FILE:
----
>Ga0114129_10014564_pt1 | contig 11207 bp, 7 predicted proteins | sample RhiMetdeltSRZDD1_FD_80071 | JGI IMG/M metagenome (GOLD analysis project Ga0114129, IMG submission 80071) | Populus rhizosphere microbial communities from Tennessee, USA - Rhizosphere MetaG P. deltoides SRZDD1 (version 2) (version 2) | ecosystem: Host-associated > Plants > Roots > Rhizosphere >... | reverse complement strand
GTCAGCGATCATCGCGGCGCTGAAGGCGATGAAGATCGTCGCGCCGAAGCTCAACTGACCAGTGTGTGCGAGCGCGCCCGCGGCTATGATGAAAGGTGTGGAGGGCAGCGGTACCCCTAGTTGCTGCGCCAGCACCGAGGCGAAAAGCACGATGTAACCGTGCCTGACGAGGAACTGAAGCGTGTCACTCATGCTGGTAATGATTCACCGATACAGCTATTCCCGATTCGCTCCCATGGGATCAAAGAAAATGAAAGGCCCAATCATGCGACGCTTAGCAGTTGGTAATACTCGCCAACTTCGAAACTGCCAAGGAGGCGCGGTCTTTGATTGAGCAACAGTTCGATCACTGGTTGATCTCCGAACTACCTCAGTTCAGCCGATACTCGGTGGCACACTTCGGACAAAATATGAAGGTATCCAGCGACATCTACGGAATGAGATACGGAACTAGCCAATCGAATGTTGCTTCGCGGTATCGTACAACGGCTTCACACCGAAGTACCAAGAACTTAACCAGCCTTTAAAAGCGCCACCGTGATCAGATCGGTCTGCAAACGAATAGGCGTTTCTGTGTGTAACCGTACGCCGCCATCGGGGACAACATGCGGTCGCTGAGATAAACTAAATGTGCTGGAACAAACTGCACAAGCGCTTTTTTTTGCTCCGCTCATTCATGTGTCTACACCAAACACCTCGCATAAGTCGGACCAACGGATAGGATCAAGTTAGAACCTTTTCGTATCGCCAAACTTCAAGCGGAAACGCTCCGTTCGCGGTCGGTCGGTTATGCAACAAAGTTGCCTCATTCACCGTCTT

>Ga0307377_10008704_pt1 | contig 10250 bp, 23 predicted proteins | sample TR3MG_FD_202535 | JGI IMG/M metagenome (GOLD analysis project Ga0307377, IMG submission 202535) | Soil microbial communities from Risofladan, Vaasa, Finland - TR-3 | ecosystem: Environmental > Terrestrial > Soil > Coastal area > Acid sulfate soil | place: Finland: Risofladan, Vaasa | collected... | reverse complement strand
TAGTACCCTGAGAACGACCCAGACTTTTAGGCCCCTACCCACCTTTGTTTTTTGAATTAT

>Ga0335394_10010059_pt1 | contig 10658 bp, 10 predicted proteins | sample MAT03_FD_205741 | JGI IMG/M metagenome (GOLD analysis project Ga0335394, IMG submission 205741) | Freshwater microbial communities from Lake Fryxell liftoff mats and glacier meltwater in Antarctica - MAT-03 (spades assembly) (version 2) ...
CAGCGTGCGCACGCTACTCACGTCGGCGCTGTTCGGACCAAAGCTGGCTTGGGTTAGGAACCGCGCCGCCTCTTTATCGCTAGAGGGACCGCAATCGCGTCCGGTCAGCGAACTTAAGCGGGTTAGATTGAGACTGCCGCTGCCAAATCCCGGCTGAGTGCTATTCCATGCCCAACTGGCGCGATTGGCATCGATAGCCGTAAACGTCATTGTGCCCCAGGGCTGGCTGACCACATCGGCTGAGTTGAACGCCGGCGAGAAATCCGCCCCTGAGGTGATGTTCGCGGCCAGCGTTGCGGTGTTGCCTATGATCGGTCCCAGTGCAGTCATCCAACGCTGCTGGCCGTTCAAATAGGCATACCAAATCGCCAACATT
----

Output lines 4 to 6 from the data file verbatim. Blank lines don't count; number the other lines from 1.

TAGTACCCTGAGAACGACCCAGACTTTTAGGCCCCTACCCACCTTTGTTTTTTGAATTAT

>Ga0335394_10010059_pt1 | contig 10658 bp, 10 predicted proteins | sample MAT03_FD_205741 | JGI IMG/M metagenome (GOLD analysis project Ga0335394, IMG submission 205741) | Freshwater microbial communities from Lake Fryxell liftoff mats and glacier meltwater in Antarctica - MAT-03 (spades assembly) (version 2) ...
CAGCGTGCGCACGCTACTCACGTCGGCGCTGTTCGGACCAAAGCTGGCTTGGGTTAGGAACCGCGCCGCCTCTTTATCGCTAGAGGGACCGCAATCGCGTCCGGTCAGCGAACTTAAGCGGGTTAGATTGAGACTGCCGCTGCCAAATCCCGGCTGAGTGCTATTCCATGCCCAACTGGCGCGATTGGCATCGATAGCCGTAAACGTCATTGTGCCCCAGGGCTGGCTGACCACATCGGCTGAGTTGAACGCCGGCGAGAAATCCGCCCCTGAGGTGATGTTCGCGGCCAGCGTTGCGGTGTTGCCTATGATCGGTCCCAGTGCAGTCATCCAACGCTGCTGGCCGTTCAAATAGGCATACCAAATCGCCAACATT